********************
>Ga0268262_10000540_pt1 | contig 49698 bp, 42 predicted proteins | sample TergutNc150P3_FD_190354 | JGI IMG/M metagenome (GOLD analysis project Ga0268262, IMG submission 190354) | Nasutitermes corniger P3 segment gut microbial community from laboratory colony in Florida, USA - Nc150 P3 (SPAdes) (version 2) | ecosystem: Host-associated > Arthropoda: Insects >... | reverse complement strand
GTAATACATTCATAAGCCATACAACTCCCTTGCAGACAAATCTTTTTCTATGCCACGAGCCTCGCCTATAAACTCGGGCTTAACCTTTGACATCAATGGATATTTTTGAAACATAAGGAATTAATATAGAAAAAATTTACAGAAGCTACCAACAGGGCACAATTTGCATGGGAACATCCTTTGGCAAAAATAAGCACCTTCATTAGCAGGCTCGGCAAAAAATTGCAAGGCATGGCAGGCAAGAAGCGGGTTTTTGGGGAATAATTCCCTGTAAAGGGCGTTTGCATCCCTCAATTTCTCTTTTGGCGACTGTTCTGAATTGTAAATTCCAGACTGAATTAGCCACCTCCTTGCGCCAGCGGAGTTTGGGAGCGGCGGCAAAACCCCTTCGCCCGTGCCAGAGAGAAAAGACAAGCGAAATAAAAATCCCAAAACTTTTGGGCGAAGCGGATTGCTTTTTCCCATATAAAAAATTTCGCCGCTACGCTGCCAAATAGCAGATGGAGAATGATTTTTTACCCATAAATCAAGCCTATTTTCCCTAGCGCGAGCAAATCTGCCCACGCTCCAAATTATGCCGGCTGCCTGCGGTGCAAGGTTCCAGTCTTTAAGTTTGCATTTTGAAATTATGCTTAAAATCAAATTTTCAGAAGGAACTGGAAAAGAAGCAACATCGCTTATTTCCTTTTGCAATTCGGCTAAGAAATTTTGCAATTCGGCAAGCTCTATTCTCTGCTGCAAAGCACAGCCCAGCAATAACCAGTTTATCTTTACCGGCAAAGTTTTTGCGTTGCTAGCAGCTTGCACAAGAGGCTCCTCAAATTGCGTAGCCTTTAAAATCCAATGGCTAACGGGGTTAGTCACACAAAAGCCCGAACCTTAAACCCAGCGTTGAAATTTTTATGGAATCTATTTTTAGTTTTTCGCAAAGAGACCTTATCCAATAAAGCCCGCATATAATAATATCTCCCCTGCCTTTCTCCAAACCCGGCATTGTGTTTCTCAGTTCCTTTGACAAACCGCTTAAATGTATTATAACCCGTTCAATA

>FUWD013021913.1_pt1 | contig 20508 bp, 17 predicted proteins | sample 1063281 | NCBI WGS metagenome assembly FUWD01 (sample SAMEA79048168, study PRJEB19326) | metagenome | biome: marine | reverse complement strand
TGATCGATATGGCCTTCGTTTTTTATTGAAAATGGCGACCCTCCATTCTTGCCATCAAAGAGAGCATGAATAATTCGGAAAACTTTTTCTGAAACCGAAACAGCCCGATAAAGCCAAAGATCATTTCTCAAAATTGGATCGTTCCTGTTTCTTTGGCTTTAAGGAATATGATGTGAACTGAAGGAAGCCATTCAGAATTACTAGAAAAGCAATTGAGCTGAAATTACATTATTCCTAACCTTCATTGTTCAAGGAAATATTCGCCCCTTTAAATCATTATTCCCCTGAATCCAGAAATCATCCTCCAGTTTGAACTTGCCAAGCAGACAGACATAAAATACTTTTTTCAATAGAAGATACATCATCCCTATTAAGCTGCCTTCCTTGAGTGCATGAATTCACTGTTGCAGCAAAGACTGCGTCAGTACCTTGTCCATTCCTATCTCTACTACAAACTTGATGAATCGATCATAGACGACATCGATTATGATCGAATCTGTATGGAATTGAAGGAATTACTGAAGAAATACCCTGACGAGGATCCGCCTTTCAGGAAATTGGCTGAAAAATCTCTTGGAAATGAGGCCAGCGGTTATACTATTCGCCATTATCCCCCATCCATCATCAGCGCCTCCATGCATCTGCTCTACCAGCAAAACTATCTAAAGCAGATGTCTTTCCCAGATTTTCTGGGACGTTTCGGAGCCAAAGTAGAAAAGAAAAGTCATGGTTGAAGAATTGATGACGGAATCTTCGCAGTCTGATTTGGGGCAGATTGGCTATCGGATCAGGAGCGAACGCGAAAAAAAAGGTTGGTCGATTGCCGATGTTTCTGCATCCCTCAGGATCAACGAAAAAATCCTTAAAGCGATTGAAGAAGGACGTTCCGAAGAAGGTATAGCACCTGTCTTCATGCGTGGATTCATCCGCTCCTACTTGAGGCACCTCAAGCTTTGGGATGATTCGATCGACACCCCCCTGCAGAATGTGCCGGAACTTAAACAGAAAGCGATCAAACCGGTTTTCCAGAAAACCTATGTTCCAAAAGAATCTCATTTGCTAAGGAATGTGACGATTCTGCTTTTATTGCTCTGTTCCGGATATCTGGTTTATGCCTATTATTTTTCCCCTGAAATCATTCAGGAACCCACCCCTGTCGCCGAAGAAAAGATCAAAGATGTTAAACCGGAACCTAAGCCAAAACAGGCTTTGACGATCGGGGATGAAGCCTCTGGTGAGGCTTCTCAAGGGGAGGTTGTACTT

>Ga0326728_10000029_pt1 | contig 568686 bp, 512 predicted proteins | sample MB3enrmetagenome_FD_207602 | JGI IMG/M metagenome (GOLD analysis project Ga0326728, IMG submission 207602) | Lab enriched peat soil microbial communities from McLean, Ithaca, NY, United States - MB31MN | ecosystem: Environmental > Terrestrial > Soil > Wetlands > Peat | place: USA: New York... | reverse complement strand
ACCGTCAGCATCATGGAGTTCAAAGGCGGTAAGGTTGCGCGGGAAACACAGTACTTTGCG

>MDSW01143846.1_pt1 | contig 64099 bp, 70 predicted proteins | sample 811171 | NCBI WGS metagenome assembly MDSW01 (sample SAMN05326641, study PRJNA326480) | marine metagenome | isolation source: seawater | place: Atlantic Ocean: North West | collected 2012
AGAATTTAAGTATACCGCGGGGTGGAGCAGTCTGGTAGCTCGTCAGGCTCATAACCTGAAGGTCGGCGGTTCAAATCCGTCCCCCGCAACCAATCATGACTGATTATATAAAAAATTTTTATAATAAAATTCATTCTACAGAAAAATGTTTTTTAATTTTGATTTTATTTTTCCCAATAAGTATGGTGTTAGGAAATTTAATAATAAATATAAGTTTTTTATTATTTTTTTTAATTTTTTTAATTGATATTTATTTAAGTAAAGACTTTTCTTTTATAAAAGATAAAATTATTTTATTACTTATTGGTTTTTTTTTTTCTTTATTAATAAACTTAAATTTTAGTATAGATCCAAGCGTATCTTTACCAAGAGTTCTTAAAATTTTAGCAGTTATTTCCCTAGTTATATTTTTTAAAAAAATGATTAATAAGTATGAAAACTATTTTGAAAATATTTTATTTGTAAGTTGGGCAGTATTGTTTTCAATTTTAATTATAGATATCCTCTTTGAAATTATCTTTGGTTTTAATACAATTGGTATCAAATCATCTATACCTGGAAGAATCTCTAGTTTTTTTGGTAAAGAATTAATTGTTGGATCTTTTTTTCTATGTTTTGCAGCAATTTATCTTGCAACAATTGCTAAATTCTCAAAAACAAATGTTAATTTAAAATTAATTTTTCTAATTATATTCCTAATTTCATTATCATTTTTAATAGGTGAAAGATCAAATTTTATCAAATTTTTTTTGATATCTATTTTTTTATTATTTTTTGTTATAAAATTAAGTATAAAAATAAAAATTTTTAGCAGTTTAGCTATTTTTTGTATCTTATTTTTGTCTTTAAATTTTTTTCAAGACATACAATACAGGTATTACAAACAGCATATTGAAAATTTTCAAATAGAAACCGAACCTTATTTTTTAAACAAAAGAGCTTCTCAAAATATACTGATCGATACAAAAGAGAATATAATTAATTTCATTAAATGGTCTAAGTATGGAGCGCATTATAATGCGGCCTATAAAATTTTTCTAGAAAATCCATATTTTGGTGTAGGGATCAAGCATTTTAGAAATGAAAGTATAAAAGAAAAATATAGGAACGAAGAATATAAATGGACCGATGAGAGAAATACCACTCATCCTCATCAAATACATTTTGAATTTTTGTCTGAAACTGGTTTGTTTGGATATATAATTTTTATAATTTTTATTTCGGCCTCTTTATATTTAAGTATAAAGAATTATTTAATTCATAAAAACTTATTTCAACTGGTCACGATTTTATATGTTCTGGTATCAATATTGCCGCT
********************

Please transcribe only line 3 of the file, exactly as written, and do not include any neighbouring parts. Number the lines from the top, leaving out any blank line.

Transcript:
>FUWD013021913.1_pt1 | contig 20508 bp, 17 predicted proteins | sample 1063281 | NCBI WGS metagenome assembly FUWD01 (sample SAMEA79048168, study PRJEB19326) | metagenome | biome: marine | reverse complement strand